Government agencies have been attempting to move forward with normal operations despite the shift in focus caused by COVID-19. In addition to emergency contracting measures that governments are utilizing for COVID-19-related goods and services, local governments are attempting to continue procurement processes for contracts that were in the pipeline prior to the outbreak. Because all of the services that local governments provide are essential, these governments are continuing regular business in order to avoid further crises down the road. As long as procurement processes are continued, the government will inevitably need a plan to deal with bid protests.
This means that local governments, like Miami-Dade County, that typically handle bid protests before hearing officers in in-person hearings, need to adapt. The Florida Division of Administrative Hearings, which handles bid protests for state agencies, already has the option of a telephonic hearing system with which its administrative law judges hear bid protests. In light of COVID-19, the Chief Judge of the Florida Division of Administrative Hearings issued an Administrative Order requiring all of these hearings to occur telephonically or over video, or otherwise be continued. The Eleventh Judicial Circuit will also be using Zoom to hold hearings in “virtual courtrooms.”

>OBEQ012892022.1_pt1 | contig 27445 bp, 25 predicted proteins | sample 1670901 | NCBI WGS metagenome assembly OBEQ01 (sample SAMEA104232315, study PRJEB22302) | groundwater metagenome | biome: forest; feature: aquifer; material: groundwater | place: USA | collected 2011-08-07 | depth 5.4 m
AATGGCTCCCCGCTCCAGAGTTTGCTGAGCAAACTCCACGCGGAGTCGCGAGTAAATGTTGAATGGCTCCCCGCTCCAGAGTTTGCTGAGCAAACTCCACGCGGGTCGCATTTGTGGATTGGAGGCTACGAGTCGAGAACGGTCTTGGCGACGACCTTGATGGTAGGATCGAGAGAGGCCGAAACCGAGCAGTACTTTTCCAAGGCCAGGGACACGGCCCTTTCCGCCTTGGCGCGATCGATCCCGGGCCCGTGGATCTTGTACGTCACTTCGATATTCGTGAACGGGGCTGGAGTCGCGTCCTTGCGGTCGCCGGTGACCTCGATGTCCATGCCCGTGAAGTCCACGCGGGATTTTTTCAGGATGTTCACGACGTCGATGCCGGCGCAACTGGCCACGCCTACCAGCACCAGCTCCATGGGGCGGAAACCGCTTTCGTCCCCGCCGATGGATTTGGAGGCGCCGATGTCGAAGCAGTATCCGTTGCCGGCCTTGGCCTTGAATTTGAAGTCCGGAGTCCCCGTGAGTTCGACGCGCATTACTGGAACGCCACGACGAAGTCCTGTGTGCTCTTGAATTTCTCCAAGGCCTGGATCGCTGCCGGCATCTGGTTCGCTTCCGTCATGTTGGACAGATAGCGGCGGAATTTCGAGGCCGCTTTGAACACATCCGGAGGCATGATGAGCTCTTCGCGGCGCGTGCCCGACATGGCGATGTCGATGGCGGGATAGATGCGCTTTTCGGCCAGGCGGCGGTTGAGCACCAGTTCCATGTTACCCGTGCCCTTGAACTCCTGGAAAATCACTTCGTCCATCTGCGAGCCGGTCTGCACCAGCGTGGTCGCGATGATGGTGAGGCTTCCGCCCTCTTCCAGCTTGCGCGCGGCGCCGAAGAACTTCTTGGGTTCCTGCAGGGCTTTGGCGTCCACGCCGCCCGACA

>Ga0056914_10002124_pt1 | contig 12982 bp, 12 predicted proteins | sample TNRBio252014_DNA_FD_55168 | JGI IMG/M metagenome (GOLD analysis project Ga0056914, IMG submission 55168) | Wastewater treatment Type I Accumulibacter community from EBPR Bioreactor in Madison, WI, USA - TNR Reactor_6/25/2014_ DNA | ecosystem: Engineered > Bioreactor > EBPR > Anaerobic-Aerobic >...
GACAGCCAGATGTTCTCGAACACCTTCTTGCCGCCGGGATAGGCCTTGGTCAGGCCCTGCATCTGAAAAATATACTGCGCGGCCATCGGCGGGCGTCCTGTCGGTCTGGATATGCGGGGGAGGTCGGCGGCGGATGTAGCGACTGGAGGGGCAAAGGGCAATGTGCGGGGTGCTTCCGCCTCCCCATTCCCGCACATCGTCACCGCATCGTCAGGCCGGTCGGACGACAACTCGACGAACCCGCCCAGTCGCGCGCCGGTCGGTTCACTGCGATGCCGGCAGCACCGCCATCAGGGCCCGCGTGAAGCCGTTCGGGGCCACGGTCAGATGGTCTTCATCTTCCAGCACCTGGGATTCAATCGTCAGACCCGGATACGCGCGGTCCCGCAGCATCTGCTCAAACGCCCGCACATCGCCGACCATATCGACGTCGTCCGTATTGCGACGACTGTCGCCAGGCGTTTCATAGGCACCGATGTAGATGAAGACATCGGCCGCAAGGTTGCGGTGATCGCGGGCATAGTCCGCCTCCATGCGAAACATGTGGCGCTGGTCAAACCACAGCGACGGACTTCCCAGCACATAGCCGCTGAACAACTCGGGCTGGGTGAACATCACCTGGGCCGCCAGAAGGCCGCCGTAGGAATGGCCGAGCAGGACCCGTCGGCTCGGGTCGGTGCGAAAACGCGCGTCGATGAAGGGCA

Miami-Dade County has already held its first Board of County Commissioners meeting over Zoom. Now it, as well as other jurisdictions, must consider adapting this technology to the bid protest context, taking cues from the Florida Division of Administrative Hearings and the Eleventh Judicial Circuit. This will, to the extent possible, prevent disruption to routine procurement operations and, as a result, the disruption of important government services.